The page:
My Service Journey At Bishop Manogue


Sarah Leary, Contributor

As a Catholic, a former Sodality officer, creator and president of a service club and student council’s former Commissioner of Service, I tend to consider myself a service enthusiast. The definition of service is to actively help someone. However, I have learned to believe that service is a symbiotic relationship. I may not be Mother Teresa, but I am excited to share what I have learned so far, and also share how we can all get more involved in service around Bishop Manogue.

My first experience of choosing to participate in school service took place around this time, exactly 3 years ago. My brother, Brandon Leary, who was a junior at the time, his best friend and I became involved in a project Mr. Galli was leading. Our task was to receive about 20 bags each from him. Then we had papers with instructions that we stapled to them. We placed these bags on all of our neighbor’s porches. The goal was to get them to fill the bag with whatever extra non-perishable food they had sitting in the back of their pantry. They would then put these back on their porches. To our surprise, our neighbors actually participated, even the ones we were slightly afraid of. This was a great experience that my brother and I shared, and one I will never forget. We bonded over the excitement of looking through the bags to see what our neighbors had lying around. The one we laughed at the most was from our good friends, as they put in sundried tomatoes and some special Italian seasonings and pasta boxes.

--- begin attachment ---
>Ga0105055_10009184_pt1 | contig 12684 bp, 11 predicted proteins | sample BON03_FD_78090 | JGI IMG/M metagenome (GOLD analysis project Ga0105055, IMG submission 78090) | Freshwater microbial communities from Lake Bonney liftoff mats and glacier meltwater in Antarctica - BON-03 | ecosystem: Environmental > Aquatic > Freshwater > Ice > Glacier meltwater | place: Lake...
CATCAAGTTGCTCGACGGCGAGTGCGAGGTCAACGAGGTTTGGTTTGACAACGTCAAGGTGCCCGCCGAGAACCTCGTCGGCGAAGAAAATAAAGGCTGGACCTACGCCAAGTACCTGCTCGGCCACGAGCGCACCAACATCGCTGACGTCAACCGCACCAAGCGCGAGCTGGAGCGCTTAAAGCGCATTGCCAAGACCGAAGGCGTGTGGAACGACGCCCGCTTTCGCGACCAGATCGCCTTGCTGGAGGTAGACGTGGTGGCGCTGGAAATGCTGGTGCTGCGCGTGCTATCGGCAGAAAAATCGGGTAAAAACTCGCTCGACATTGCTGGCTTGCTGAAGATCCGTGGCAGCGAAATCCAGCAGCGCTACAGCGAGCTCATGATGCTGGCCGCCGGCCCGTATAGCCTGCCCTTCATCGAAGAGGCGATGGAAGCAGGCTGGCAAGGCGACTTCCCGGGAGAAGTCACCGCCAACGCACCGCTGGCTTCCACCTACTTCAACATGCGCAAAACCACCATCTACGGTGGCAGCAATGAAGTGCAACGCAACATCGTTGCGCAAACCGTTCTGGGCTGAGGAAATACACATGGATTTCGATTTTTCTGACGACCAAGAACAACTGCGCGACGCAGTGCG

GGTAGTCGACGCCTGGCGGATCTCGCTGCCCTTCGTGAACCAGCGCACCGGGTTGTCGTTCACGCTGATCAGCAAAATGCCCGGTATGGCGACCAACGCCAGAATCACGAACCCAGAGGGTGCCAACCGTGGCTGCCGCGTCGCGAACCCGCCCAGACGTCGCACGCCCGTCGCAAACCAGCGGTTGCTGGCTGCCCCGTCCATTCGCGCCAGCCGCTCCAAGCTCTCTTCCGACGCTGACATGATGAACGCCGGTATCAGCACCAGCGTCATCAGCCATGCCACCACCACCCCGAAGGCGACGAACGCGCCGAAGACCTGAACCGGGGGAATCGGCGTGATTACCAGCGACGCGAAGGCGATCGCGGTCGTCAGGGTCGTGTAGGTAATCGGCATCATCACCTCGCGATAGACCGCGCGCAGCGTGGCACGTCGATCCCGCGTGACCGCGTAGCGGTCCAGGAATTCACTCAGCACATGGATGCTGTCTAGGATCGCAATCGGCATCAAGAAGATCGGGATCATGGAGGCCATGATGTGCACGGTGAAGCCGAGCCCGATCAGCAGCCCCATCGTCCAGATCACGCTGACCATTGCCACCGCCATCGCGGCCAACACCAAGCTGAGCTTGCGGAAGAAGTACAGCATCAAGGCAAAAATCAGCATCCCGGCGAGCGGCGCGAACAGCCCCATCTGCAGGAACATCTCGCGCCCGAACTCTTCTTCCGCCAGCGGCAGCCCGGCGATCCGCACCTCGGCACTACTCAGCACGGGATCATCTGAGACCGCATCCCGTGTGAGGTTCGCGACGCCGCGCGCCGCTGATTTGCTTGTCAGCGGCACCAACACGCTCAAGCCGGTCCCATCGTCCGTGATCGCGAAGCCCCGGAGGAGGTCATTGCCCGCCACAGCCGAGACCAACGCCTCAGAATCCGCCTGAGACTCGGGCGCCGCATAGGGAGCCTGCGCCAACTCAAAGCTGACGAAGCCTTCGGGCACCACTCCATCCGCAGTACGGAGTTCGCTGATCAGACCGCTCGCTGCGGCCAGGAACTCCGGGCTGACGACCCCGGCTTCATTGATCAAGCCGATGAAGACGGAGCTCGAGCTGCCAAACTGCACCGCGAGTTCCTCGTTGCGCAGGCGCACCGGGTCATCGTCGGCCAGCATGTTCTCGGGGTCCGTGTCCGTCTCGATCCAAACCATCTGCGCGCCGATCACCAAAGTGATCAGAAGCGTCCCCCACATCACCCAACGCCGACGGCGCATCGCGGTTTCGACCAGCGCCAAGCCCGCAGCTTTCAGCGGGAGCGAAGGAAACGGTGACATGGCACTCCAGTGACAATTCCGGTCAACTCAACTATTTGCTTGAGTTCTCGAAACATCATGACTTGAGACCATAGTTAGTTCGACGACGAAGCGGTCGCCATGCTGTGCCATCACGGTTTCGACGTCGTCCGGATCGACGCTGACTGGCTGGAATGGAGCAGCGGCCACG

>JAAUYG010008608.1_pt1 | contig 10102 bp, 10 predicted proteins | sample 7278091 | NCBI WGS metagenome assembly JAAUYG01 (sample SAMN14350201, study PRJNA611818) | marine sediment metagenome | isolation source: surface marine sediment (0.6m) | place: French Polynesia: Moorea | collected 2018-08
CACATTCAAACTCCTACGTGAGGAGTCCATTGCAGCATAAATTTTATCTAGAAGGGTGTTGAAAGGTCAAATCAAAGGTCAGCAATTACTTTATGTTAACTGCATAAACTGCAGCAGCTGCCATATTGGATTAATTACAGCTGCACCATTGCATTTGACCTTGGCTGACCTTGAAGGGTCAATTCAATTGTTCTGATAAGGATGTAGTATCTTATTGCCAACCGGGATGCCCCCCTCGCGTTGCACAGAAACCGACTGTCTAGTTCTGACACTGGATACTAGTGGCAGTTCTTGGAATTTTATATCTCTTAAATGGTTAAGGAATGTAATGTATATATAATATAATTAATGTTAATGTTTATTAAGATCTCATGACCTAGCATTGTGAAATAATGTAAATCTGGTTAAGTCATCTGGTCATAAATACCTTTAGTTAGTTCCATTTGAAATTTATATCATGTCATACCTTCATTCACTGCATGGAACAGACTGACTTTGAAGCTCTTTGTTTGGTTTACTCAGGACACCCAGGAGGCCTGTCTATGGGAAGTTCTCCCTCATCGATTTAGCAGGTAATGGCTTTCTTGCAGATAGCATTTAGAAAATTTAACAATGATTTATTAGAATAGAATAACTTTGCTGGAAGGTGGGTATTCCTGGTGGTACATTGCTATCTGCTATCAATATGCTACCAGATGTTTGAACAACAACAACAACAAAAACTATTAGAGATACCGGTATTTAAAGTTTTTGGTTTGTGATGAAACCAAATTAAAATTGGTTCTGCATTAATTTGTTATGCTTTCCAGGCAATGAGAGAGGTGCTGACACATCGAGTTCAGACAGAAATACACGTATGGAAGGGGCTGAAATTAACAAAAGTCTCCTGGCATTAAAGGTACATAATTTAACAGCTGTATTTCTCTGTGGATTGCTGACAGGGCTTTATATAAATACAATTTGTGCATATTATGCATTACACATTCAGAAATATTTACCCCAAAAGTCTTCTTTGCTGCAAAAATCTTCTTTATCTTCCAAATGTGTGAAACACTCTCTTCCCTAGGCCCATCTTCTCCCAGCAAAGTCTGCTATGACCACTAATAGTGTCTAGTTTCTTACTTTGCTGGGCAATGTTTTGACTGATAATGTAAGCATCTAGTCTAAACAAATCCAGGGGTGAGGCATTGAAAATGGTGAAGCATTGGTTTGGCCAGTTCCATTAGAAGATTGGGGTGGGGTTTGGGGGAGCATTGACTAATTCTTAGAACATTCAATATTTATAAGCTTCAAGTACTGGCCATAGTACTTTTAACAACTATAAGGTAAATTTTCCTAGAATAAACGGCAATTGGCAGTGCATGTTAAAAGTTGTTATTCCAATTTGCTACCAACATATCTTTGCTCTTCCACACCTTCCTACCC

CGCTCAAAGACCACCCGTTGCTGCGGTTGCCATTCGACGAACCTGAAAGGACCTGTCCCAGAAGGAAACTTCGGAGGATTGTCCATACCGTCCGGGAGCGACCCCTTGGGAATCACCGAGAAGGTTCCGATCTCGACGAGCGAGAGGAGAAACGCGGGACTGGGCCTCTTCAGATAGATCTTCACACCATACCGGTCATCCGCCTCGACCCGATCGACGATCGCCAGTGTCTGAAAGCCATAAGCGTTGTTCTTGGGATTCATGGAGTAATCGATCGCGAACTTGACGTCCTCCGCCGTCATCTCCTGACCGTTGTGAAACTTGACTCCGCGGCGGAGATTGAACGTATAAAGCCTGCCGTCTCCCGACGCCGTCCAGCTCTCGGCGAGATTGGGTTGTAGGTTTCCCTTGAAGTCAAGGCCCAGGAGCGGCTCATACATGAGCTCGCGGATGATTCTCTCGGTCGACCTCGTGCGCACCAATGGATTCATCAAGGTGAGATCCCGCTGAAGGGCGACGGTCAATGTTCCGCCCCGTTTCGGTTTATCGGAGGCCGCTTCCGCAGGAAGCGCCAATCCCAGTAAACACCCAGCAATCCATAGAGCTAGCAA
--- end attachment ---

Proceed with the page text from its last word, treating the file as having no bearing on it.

Another fun memory from this experience was how freezing and windy it was that day. I remember bundling up in several layers and looking like a total dork. Because of this, my brother felt it would be beneficial for him to drive, while I jumped out and collected all the heavy bags. At one point I was standing in front of his car and he began to drive away. He hit me with his car. Luckily I was totally fine, and I quickly resumed my routine. This was just one of the fun and unforgettable memories we shared from this experience. We dropped off about 25 bags to the school that Sunday. Then Monday morning we realized we still had about 10 more bags. We had to walk these heavy bags from the gym entrance doors all the way to the Campus Ministry office. On this voyage the bags broke from the bottom and we practically crawled half the way there. These are the lengths we would go for service. Despite the struggles and embarrassment, we felt so invested in this project. We are still able to look back at this and feel a sense of pride and accomplishment.